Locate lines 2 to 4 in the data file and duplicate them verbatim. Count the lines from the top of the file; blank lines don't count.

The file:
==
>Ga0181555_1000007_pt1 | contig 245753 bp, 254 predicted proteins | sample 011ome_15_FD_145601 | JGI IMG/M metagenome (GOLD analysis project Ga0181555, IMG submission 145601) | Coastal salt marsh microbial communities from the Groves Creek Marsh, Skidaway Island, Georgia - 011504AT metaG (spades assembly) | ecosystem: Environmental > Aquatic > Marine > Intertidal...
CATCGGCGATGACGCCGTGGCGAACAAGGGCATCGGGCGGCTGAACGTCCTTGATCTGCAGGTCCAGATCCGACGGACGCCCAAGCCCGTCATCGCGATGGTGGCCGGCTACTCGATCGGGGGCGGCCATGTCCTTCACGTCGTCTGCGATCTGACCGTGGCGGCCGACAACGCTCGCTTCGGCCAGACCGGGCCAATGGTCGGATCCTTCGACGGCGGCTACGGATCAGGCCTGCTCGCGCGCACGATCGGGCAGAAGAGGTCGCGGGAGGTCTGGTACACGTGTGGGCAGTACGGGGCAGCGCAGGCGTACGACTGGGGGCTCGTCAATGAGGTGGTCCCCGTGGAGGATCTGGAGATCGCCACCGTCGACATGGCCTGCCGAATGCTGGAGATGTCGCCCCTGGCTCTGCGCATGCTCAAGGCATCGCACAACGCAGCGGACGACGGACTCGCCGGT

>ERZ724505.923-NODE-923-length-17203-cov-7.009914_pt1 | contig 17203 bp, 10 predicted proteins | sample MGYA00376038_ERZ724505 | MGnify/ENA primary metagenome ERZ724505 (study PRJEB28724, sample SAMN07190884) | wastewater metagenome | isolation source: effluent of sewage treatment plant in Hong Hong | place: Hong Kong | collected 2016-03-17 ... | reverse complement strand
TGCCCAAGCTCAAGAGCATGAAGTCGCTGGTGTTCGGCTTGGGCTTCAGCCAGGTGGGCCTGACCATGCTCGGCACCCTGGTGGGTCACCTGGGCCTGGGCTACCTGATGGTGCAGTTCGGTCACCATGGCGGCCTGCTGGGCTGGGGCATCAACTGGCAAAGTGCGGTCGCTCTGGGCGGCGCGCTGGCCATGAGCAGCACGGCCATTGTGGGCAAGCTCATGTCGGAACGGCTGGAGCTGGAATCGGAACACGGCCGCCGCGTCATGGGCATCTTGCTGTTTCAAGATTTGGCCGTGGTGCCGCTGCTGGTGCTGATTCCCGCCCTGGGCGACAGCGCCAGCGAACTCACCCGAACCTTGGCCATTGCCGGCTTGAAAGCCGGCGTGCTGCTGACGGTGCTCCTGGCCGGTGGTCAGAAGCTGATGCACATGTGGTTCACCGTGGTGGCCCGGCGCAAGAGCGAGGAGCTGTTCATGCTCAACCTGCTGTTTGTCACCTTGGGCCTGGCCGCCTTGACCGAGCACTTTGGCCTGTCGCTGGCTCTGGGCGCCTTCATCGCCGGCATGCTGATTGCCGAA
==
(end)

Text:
CATCGGCGATGACGCCGTGGCGAACAAGGGCATCGGGCGGCTGAACGTCCTTGATCTGCAGGTCCAGATCCGACGGACGCCCAAGCCCGTCATCGCGATGGTGGCCGGCTACTCGATCGGGGGCGGCCATGTCCTTCACGTCGTCTGCGATCTGACCGTGGCGGCCGACAACGCTCGCTTCGGCCAGACCGGGCCAATGGTCGGATCCTTCGACGGCGGCTACGGATCAGGCCTGCTCGCGCGCACGATCGGGCAGAAGAGGTCGCGGGAGGTCTGGTACACGTGTGGGCAGTACGGGGCAGCGCAGGCGTACGACTGGGGGCTCGTCAATGAGGTGGTCCCCGTGGAGGATCTGGAGATCGCCACCGTCGACATGGCCTGCCGAATGCTGGAGATGTCGCCCCTGGCTCTGCGCATGCTCAAGGCATCGCACAACGCAGCGGACGACGGACTCGCCGGT

>ERZ724505.923-NODE-923-length-17203-cov-7.009914_pt1 | contig 17203 bp, 10 predicted proteins | sample MGYA00376038_ERZ724505 | MGnify/ENA primary metagenome ERZ724505 (study PRJEB28724, sample SAMN07190884) | wastewater metagenome | isolation source: effluent of sewage treatment plant in Hong Hong | place: Hong Kong | collected 2016-03-17 ... | reverse complement strand
TGCCCAAGCTCAAGAGCATGAAGTCGCTGGTGTTCGGCTTGGGCTTCAGCCAGGTGGGCCTGACCATGCTCGGCACCCTGGTGGGTCACCTGGGCCTGGGCTACCTGATGGTGCAGTTCGGTCACCATGGCGGCCTGCTGGGCTGGGGCATCAACTGGCAAAGTGCGGTCGCTCTGGGCGGCGCGCTGGCCATGAGCAGCACGGCCATTGTGGGCAAGCTCATGTCGGAACGGCTGGAGCTGGAATCGGAACACGGCCGCCGCGTCATGGGCATCTTGCTGTTTCAAGATTTGGCCGTGGTGCCGCTGCTGGTGCTGATTCCCGCCCTGGGCGACAGCGCCAGCGAACTCACCCGAACCTTGGCCATTGCCGGCTTGAAAGCCGGCGTGCTGCTGACGGTGCTCCTGGCCGGTGGTCAGAAGCTGATGCACATGTGGTTCACCGTGGTGGCCCGGCGCAAGAGCGAGGAGCTGTTCATGCTCAACCTGCTGTTTGTCACCTTGGGCCTGGCCGCCTTGACCGAGCACTTTGGCCTGTCGCTGGCTCTGGGCGCCTTCATCGCCGGCATGCTGATTGCCGAA